Arctic 30 heading home after being cleared under Putin amnesty

30 Greenpeace activists detained in September will have left the country by the end of the weekend after having their charges dropped and being issued transit visas

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The Independent Online

All of the 30 Greenpeace activists and journalists detained in Russia following a protest in the North Sea will have left the country by the end of the weekend, the environmental group has said.

The 30 had been cleared earlier this week by an Amnesty Bill passed by President Putin in what Kremlin critics say is a move timed to improve Russia's image ahead of the Sochi Olympics.

The group had faced charges of hooliganism and up to seven years in jail after the ship they were on was stormed by Russian security officers in September.

They were initially charged with piracy, which carries a more severe sentence of 15 years imprisonment.

Russia's treatment of the 30 activists from 18 countries, including six Britons had drawn heavy criticism from Western politicians and celebrities alike.

The group have lived in a St Petersburg hotel since being bailed nearly five weeks ago after spending two months in jail.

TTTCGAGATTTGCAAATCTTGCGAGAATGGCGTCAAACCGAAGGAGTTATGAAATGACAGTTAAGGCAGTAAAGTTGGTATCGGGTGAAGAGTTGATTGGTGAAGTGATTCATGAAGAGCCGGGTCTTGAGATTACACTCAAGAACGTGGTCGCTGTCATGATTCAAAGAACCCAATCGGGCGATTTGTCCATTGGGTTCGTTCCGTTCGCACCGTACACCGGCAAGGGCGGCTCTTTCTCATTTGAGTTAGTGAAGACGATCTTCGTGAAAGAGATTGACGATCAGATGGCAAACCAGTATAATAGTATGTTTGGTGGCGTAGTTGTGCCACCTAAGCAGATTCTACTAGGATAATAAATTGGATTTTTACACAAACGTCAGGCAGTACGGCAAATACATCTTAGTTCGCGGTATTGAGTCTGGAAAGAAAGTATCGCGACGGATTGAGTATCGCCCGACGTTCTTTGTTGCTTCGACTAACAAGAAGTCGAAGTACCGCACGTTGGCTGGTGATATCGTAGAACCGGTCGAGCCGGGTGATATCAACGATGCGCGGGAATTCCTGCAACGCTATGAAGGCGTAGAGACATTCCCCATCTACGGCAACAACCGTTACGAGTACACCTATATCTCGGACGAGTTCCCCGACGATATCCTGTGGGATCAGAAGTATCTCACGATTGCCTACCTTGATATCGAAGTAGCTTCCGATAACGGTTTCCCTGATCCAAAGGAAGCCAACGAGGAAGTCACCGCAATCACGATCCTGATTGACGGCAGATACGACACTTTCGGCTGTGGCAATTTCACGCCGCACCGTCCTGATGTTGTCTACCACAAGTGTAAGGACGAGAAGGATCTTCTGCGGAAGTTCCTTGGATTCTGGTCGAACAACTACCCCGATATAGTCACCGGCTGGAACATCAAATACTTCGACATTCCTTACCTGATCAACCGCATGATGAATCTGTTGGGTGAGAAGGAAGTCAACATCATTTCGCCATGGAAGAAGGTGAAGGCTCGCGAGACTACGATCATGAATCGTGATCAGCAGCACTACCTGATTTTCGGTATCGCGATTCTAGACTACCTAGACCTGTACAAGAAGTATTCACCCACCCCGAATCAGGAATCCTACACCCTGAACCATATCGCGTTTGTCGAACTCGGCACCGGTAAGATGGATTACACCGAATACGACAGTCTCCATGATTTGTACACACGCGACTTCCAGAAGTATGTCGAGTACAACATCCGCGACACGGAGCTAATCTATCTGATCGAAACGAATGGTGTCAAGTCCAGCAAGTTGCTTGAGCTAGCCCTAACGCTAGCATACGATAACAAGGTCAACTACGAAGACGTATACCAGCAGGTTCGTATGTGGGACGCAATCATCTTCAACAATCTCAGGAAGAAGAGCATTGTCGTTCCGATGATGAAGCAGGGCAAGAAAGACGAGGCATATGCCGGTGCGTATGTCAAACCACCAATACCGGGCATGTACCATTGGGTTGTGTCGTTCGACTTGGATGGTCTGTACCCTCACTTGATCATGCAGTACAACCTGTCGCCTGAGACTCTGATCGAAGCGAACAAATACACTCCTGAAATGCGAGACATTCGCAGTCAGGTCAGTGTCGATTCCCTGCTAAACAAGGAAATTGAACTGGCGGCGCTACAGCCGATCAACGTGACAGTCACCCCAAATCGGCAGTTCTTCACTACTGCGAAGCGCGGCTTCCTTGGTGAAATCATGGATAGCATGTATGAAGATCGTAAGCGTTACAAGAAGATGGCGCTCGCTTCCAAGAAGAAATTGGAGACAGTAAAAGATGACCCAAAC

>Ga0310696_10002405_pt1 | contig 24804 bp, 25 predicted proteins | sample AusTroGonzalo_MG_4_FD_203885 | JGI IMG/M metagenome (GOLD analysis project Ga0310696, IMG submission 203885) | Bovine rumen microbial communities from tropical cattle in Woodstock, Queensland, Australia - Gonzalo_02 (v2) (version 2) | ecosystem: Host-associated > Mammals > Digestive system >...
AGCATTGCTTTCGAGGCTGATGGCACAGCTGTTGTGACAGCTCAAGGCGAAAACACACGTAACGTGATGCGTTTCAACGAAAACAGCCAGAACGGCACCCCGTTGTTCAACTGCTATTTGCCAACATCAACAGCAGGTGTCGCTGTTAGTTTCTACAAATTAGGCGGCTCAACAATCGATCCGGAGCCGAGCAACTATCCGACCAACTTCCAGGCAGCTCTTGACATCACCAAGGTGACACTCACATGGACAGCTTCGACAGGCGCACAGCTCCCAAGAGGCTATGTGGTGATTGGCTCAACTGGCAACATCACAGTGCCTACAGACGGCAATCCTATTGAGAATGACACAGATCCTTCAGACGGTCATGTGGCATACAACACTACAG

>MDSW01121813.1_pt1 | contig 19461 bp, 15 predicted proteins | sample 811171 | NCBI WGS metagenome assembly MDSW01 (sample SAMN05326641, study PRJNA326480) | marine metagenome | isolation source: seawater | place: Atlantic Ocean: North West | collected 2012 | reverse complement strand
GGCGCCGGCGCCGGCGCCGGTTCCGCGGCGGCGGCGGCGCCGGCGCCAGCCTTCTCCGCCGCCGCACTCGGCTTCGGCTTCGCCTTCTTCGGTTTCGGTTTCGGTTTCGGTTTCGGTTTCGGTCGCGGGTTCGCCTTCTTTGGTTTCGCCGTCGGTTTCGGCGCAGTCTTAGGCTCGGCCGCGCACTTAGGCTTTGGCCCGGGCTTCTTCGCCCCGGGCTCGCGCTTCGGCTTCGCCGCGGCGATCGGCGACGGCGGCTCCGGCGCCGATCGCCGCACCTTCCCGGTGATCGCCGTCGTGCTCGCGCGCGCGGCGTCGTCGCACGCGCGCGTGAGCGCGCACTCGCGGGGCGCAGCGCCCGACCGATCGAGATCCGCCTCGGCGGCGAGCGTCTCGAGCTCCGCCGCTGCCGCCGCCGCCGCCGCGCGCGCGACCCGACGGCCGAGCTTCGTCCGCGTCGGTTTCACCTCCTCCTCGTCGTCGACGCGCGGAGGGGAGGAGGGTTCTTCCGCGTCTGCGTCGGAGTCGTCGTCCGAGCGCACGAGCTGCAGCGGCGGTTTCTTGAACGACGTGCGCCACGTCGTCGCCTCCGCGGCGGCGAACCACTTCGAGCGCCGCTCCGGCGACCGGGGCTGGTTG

Yesterday, Swedish activist Dima Litvinov became the first to leave Russia, crossing the Finnish border after receiving an exit stamp in his passport.

A plane carrying five Britons and a Canadian took off shortly after 11:30am local time from St Petersburg airport today. Among them was Alex Harris, 27, from Devon.

Before departing she said: “We’re leaving Russia, it's over, we’r e finally truly free. It feels like the moment I’ve been waiting for, and my family too, but also for millions of people around the world who have worked for this, and I simply cannot find the words to say how grateful and humbled I am by their support.

"People I will never meet have campaigned for our release, they wrote emails, they marched, they protested, they made a noise that became deafening, even in the Kremlin. I promise I will repay those people by using my freedom to stand up for the Arctic.”